# MATH 323 Lecture 18

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## Announcements

• Test 2 will be November 13
• Math Club meeting Monday, November 5, 19:00 BLOC 117 — Dr. Frank Sotile on hyperbolic soccerballs.
• Office hours this week are 14:20–15:20

## Similarity

${\displaystyle L:V\to V}$

Let ${\displaystyle A_{L}}$ be the transformation matrix for ${\displaystyle L}$.

1. if ${\displaystyle B}$ is the matrix representing ${\displaystyle L}$ w.r.t. ${\displaystyle [{\vec {u}}_{1},{\vec {u}}_{2}]}$
2. if ${\displaystyle A}$ is the matrix representing ${\displaystyle L}$ w.r.t. ${\displaystyle [{\vec {e}}_{1},{\vec {e}}_{2}]}$
3. ${\displaystyle U}$ is the transition matrix corresponding to the change of basis from ${\displaystyle [{\vec {u}}_{1},{\vec {u}}_{2}]}$ to ${\displaystyle [{\vec {e}}_{1},{\vec {e}}_{2}]}$

Then ${\displaystyle B=U^{-1}\,A\,U}$. [1]

${\displaystyle A}$ is similar to ${\displaystyle B}$ iff the above equation holds for some nonsingular ${\displaystyle U}$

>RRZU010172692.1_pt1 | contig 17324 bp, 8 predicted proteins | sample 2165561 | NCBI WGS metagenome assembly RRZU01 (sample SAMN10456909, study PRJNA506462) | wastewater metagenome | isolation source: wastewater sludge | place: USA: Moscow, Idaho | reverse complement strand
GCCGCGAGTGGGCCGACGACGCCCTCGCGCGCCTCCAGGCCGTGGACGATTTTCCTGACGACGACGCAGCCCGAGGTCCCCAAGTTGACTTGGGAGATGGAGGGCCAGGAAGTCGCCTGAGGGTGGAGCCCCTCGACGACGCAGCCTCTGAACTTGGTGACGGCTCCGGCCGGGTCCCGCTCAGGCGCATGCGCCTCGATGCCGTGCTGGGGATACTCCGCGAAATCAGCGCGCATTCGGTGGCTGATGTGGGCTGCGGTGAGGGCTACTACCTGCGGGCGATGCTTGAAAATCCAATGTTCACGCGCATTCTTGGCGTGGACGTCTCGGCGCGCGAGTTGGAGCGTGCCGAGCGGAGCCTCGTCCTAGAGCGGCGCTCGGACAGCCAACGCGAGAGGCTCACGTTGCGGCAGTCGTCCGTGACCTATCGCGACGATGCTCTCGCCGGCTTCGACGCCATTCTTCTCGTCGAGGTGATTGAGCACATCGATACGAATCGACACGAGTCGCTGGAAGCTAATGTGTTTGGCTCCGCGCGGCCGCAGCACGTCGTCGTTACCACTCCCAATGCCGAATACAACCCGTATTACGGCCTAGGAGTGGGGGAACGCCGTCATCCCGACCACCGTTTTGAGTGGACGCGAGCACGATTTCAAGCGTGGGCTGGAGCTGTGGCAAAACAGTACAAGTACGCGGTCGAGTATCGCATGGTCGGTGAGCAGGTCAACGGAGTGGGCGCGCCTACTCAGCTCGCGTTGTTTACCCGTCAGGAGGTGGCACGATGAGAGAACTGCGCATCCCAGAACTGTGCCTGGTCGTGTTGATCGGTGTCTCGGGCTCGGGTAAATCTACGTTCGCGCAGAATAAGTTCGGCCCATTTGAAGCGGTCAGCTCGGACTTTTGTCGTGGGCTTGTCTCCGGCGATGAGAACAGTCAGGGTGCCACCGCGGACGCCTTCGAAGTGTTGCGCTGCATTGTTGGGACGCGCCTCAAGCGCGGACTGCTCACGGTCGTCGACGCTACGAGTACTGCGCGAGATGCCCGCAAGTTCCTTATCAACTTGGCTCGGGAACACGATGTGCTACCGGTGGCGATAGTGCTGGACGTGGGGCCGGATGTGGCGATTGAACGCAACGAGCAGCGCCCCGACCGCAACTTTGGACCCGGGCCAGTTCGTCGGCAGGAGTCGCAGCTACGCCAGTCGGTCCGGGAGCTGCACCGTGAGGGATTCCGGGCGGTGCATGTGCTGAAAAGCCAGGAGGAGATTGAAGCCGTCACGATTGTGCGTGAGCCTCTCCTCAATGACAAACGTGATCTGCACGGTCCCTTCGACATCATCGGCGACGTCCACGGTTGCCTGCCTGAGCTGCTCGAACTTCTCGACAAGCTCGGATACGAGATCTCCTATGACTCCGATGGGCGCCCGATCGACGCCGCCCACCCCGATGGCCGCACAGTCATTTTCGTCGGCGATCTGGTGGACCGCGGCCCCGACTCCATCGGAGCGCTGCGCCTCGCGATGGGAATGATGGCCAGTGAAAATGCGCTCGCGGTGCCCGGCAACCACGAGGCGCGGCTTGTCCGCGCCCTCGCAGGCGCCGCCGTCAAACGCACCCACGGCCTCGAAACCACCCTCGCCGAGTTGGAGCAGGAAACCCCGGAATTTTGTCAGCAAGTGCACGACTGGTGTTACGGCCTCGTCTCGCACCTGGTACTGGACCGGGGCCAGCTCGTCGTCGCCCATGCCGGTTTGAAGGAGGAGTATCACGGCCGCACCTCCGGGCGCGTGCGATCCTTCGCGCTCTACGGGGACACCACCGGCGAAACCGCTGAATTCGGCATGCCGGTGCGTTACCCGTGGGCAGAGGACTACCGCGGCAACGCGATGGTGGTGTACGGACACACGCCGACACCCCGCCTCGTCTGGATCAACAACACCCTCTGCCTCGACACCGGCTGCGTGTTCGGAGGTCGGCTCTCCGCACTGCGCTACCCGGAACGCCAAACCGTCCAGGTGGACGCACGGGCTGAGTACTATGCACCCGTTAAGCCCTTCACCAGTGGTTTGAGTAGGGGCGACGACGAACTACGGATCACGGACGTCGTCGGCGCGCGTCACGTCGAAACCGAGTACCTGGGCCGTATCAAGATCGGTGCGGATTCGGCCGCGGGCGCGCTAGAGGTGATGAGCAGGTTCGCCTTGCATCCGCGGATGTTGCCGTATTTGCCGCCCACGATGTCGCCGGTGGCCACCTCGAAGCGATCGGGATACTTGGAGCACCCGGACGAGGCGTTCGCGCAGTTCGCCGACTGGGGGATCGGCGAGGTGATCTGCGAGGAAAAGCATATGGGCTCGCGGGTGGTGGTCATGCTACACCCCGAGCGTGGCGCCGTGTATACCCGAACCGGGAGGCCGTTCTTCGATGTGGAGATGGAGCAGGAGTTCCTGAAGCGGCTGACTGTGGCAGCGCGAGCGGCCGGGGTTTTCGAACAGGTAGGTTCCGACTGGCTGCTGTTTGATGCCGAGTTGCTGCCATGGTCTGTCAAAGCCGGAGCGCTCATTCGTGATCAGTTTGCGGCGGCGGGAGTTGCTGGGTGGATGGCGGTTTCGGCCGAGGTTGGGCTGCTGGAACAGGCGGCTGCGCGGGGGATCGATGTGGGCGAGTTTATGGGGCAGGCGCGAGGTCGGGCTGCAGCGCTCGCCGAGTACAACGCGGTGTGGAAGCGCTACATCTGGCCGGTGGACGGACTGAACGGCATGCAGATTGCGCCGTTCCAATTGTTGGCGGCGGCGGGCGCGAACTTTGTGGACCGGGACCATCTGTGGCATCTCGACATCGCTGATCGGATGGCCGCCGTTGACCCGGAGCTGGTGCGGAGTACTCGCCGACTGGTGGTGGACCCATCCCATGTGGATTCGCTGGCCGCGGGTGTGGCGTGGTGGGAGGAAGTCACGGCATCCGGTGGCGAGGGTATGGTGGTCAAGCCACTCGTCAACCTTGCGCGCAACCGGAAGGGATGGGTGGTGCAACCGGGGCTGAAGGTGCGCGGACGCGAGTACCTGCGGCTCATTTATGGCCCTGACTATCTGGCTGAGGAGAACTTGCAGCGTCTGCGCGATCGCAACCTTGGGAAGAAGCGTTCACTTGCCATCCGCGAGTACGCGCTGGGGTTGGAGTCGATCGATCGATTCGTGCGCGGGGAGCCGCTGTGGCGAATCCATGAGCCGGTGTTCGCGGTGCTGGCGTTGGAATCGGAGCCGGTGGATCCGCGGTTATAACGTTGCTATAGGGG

### Example

Consider ${\displaystyle L({\vec {x}})=\left\langle 2x_{1},x_{1}+x_{2}\right\rangle }$

${\displaystyle A_{L,[{\vec {e}}_{1},{\vec {e}}_{2}]}={\begin{pmatrix}2&0\\1&1\end{pmatrix}}}$

Let ${\displaystyle [{\vec {u}}_{1}=\left\langle 1,1\right\rangle ,{\vec {u}}_{2}=\left\langle -1,1\right\rangle ]}$ be another basis

{\displaystyle {\begin{aligned}L({\vec {u}}_{1})&=A{\vec {u}}_{1}={\begin{pmatrix}2&0\\1&1\end{pmatrix}}\,{\begin{pmatrix}1\\1\end{pmatrix}}={\begin{pmatrix}2\\2\end{pmatrix}}\\L({\vec {u}}_{2})&=A{\vec {u}}_{2}={\begin{pmatrix}2&0\\1&1\end{pmatrix}}\,{\begin{pmatrix}-1\\1\end{pmatrix}}={\begin{pmatrix}-2\\0\end{pmatrix}}\end{aligned}}}

Transition matrix from ${\displaystyle [{\vec {e}}_{1},{\vec {e}}_{2}]}$ to ${\displaystyle [{\vec {u}}_{1},{\vec {u}}_{2}]}$ is ${\displaystyle U=({\vec {u}}_{1},{\vec {u}}_{2})={\begin{pmatrix}1&-1\\1&1\end{pmatrix}}}$

Transition matrix from ${\displaystyle [{\vec {u}}_{1},{\vec {u}}_{2}]}$ to ${\displaystyle [{\vec {e}}_{1},{\vec {e}}_{2}]}$ is ${\displaystyle U^{-1}={\begin{pmatrix}{\frac {1}{2}}&{\frac {1}{2}}\\-{\frac {1}{2}}&{\frac {1}{2}}\end{pmatrix}}}$